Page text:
My elementary school’s computer lab probably had 50 computers, where we frequently played Oregon Trail and made flashy presentations in HyperStudio. My middle school had a lab of iMacs and rolling carts full of brand new iBooks. My high school had hundreds of PCs available for use in computer labs, classrooms, and even in the hallways. Needless to say, as I grew up, I always had individual access to computers and never needed to share.
In most of the world, this isn’t the norm.
Due to the fact that computers cost money, resource-constrained schools simply cannot afford to provide kids with access to one computer each. One approach to this issue is that of Nicholas Negroponte, which is to reduce the cost of computers to the point that One Laptop per Child is a feasible ideal.
Unfortunately, even if Negroponte achieves his goal of producing laptops at $100 each (they’re $200 today), maintenance expenses will bring the real cost of deploying these machines to over $250 per year. In India, where the government spends under $100 per student per year, deploying such technology is obviously an impossibility given these budget constraints.
Another approach is to split a single computer for simultaneous use by multiple people. Microsoft Research India has done much work in this field, through projects such as MultiPoint and Split-Screen – these projects connect multiple input devices to a single computer and thus allow people to have individual access to the machine, allowing for shared computing.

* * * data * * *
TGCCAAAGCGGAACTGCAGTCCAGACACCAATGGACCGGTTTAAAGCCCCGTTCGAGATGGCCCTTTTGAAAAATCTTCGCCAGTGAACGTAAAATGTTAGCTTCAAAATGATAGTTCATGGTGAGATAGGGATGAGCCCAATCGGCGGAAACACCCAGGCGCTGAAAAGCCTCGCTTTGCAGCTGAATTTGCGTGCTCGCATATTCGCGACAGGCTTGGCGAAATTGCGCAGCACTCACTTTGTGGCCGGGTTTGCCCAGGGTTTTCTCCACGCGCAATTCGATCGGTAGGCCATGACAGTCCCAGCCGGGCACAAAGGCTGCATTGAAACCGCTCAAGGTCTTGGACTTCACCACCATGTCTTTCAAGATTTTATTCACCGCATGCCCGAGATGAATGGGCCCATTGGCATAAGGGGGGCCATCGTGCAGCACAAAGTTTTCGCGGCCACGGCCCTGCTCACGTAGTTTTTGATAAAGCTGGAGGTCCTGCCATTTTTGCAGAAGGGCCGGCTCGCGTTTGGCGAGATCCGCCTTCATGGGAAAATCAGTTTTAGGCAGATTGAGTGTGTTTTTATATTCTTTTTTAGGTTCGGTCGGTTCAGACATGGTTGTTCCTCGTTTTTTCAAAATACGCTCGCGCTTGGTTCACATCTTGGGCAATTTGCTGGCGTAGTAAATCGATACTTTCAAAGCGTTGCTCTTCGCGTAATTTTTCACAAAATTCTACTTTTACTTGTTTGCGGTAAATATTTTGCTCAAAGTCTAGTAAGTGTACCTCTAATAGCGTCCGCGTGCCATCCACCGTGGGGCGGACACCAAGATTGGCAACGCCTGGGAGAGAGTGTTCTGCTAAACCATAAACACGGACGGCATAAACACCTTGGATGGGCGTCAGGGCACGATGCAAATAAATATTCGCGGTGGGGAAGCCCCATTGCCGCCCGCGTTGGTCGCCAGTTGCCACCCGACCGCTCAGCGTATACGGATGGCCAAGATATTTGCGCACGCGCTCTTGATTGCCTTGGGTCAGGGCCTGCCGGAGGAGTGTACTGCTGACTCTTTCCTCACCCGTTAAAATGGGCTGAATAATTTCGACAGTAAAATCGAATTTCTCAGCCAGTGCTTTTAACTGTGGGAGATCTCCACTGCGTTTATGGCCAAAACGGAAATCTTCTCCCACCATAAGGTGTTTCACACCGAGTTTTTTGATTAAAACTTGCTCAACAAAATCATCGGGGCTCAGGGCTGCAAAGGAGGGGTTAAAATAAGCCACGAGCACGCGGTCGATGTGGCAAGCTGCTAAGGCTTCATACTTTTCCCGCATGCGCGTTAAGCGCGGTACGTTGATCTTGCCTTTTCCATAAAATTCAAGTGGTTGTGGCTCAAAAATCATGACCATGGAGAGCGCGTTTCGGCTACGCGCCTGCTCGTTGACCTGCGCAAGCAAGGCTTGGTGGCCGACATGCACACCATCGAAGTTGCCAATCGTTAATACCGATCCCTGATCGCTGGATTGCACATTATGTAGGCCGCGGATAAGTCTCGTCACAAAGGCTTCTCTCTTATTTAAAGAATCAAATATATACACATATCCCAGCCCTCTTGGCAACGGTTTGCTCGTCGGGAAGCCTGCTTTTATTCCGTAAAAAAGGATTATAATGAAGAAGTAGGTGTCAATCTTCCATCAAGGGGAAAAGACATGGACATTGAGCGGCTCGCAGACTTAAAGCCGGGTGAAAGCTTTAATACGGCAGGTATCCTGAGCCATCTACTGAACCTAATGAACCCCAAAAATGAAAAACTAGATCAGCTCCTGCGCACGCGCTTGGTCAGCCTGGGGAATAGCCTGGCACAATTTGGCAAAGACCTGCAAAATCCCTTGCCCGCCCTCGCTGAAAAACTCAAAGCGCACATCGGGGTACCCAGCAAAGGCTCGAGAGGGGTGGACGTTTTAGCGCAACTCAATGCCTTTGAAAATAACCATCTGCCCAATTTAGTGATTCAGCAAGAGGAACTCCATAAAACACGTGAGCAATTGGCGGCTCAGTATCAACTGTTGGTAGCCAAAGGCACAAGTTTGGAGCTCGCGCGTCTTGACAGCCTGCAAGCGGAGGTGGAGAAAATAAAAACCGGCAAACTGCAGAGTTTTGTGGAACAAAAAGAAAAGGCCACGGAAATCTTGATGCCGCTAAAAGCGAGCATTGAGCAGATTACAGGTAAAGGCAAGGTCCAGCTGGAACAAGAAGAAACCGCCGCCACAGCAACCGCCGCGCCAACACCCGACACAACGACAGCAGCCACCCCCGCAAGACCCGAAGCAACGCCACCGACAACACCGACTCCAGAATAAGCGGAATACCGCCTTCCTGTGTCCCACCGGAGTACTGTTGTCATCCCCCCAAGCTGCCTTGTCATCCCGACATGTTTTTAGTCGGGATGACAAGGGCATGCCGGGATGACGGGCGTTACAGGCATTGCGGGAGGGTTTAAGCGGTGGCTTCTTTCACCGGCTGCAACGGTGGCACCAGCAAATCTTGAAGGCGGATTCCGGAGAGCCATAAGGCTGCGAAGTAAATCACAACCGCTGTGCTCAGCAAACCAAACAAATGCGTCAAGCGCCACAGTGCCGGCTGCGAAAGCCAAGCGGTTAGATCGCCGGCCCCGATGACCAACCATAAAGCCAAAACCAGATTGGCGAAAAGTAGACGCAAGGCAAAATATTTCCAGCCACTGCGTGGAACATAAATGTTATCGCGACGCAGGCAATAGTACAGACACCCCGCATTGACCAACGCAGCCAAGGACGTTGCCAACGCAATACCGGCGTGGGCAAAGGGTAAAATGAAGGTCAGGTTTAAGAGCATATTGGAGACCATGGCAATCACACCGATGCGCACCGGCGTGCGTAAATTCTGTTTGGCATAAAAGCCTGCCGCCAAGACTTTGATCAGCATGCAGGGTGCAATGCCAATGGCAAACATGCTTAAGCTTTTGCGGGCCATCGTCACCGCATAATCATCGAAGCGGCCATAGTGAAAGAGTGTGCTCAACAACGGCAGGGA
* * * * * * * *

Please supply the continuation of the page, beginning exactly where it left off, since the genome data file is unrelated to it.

I’m currently working on a project for the Computing for the Developing World capstone course at UW with three other friends to explore the use of shared computing via multiple numeric keypads in improving primary education. Called MultiMath, our software provides arithmetic drills to four students at once, allowing for shared computer use, individualized attention, and adaptive questioning in competitive and collaborative environments.
This week, we are in Bangalore, running preliminary field tests at government schools in the area. We’ve learned a lot, but I’ll save that for another post.